Steamboat Springs A hangar project expected to generate about $55,000 per year in additional revenue at the Steamboat Springs Airport is on hold because not enough of the hangars have been sold.
Dunn Properties signed a 40-year lease agreement with the city in March to build 10 airport hangars. But the Denver company has not been able to secure the six presales banks are requiring before loaning Dunn the money for the project.
Thus far, Dunn Properties has sold four of the hangars.
Airport Manager Matt Grow had hoped airplanes would be moving into the hangars at this point. But with the lack of presales and the coming colder months, it could be another year before the project gets off the ground.
Before agreeing to lease 30 acres of hangar space, the city had a list of 45 names of people wanting hangars. Grow said the list was comprised primarily of small airplane owners who were not willing to pay $144,000 to $250,000 for a hangar, and fewer people than expected have shown interest in forming partnerships to share hangar costs.
"People are willing to pay a premium rate to ensure privacy and safety to the aircraft," he said. "They don't want to partner up."
George Krawzoff, the city's director of transportation services, said the city had estimated the hangars would attract about three airplane owners each.
So far, that hasn't been the case. Krawzoff said the problem is that one or two planes will have difficulty meeting the city's minimum fuel purchasing requirement for the hangars.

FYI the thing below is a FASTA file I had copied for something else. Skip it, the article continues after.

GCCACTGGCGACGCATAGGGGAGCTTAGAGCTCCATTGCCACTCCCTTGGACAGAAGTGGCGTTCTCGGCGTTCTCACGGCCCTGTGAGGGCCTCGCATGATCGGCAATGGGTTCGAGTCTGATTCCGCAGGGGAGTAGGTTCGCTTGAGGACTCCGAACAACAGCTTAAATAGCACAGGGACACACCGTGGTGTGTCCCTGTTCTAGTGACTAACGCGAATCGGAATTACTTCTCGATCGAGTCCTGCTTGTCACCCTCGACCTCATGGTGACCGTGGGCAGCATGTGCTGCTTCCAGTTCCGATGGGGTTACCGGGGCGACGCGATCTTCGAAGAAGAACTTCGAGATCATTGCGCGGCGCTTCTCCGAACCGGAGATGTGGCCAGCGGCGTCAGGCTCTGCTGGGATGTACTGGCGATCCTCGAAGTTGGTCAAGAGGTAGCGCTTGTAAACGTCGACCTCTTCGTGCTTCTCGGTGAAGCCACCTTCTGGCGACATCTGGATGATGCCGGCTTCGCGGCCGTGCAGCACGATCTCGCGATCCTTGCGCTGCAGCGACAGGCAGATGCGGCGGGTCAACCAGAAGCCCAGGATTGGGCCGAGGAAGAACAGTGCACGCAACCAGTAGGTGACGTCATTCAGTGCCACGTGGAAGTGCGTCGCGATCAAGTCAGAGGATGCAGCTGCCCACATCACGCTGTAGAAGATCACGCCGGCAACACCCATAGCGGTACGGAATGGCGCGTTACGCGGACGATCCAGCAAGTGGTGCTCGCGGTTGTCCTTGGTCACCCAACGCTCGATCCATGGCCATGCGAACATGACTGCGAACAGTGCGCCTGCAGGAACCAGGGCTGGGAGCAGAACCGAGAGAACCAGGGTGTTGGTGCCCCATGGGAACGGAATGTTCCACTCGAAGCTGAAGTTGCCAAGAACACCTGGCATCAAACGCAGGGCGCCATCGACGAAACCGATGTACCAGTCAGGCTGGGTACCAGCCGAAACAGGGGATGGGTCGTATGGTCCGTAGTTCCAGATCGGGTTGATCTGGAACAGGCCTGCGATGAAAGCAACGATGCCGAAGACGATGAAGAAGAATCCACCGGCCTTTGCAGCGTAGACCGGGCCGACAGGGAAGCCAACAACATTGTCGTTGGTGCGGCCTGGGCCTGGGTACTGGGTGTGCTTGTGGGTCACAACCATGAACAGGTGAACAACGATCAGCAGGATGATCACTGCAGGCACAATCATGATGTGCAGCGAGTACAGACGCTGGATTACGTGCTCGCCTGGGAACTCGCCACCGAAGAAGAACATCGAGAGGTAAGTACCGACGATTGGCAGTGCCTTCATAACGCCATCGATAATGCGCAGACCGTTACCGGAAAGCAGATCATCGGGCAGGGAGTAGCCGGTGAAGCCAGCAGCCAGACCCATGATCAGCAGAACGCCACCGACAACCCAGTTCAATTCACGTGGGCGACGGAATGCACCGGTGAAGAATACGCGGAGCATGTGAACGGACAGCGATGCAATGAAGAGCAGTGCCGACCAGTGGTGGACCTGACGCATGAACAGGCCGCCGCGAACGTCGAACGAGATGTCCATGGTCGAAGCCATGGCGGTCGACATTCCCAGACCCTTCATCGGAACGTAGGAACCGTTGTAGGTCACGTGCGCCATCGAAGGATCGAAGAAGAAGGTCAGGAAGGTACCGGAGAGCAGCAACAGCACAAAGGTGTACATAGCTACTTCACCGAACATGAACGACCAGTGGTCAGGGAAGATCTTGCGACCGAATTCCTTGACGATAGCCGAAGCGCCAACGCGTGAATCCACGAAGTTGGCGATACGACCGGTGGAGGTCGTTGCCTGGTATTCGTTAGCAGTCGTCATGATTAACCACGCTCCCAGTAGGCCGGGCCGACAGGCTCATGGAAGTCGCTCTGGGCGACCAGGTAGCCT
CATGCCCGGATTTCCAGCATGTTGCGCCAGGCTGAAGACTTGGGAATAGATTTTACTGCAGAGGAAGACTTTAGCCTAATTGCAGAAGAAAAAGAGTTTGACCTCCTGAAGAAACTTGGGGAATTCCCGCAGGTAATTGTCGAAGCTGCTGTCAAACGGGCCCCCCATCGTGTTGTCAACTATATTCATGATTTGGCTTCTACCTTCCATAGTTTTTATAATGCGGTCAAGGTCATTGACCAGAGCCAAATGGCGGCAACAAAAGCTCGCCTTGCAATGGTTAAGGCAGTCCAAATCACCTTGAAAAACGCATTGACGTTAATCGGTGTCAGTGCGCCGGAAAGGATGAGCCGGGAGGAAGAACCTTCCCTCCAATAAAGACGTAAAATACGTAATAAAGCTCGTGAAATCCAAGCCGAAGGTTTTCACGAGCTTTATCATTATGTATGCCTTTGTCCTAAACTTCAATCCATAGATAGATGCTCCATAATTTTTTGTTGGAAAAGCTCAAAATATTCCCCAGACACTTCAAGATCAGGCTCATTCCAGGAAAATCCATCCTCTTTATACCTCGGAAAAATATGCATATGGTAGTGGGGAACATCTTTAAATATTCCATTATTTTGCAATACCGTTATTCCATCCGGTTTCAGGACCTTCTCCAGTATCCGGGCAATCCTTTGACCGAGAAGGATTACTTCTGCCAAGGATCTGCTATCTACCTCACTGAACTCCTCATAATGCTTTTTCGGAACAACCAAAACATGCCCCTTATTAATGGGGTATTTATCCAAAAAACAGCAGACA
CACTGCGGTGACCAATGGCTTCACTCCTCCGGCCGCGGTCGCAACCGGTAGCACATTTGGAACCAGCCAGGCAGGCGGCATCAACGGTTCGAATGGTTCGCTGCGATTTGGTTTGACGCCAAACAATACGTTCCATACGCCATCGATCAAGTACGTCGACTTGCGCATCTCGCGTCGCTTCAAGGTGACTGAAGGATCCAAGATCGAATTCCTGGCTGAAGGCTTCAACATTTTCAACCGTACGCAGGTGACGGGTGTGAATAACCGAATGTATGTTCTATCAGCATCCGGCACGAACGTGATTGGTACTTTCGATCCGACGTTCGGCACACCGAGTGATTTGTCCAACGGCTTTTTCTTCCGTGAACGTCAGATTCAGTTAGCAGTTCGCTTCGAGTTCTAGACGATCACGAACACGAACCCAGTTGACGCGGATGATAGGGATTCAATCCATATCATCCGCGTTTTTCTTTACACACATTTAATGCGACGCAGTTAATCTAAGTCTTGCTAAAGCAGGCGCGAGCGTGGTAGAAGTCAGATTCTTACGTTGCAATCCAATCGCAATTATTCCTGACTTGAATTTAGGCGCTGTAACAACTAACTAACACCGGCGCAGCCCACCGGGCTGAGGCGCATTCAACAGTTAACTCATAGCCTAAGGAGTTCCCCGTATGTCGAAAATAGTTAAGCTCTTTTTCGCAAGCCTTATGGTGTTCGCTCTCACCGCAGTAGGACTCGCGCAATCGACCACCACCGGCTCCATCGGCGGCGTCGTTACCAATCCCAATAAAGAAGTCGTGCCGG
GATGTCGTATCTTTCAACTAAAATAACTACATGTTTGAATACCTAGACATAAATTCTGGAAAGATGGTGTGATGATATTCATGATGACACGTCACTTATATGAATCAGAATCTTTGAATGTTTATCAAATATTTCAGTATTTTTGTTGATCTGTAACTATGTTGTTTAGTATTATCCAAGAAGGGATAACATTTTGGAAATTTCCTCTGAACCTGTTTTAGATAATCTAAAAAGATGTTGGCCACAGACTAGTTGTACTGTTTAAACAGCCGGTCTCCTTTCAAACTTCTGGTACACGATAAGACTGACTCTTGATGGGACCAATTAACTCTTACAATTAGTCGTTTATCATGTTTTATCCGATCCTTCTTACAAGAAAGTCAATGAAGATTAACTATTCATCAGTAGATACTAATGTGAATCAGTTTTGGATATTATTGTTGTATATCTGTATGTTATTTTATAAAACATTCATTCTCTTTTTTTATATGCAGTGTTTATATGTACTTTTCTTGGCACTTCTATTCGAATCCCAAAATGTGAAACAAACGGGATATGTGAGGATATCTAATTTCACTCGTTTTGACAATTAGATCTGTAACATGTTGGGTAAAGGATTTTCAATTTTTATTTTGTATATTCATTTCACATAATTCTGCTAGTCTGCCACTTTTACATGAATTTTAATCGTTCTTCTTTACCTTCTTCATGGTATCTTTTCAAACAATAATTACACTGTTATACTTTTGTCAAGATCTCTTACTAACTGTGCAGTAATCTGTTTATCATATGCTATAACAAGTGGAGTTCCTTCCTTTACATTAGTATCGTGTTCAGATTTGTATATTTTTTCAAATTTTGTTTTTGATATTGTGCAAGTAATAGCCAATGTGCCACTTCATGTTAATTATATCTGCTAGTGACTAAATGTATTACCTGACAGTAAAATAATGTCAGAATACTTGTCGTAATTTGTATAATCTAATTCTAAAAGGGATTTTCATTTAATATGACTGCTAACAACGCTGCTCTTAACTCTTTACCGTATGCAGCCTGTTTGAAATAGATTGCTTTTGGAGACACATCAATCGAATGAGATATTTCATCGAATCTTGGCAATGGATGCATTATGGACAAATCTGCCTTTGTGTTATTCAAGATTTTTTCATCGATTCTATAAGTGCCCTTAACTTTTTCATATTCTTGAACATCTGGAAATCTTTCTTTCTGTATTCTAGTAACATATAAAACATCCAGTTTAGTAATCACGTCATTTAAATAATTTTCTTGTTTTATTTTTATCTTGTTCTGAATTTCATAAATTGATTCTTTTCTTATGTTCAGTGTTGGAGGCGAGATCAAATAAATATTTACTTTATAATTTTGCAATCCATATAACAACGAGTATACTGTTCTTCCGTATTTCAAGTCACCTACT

Depending on the size of the hangar, owners are expected to purchase 1,900 to 3,000 gallons of fuel per year.
"One of the complaints that pilots have expressed is the minimum fuel purchasing requirement amount," Krawzoff said. "That is a problem because we expected more planes in each hangar than people are willing to put in the hangar."
Krawzoff said the city could go back and change the agreement, but going through the City Council approval process and re-bidding the project would be more money than the changes are worth.
The minimum fuel-purchasing requirement is just a small price of the cost of the hangars, Krawzoff said.
The cost of the hangars, $65 per square foot, is higher than the industry standard, which is around $40 to $50 per square foot, Grow said. Those prices drop down to $20 to $30 per square foot in places like Eastern Colorado where T-shaped hangars are used.
The hangers that are planned for Steamboat are a high-end product with painted interiors and concrete. Those high-end features combined with the $300,000 overhead cost for infrastructure boost the price.
"I would say those really interested in the hangars are more of the high-end market, the aircraft that cost several million dollars," Grow said.
The majority of the city's profit from hangars was expected to come from fuel sales. Renting the land would bring in $15,000 a year and the remaining $40,000 would come from hangar owners paying an estimated average of $4,000 per year for fuel.
The hangar project was one way the city hoped to bring the airport out of the red. The airport was subsidized by the city to the tune of more than $100,000 per year. This spring, the city also agreed to rent the airport terminal out to Smartwool, which would bring in additional funding and help ease the $2.8 million debt the city took on in 1992 to build the terminal.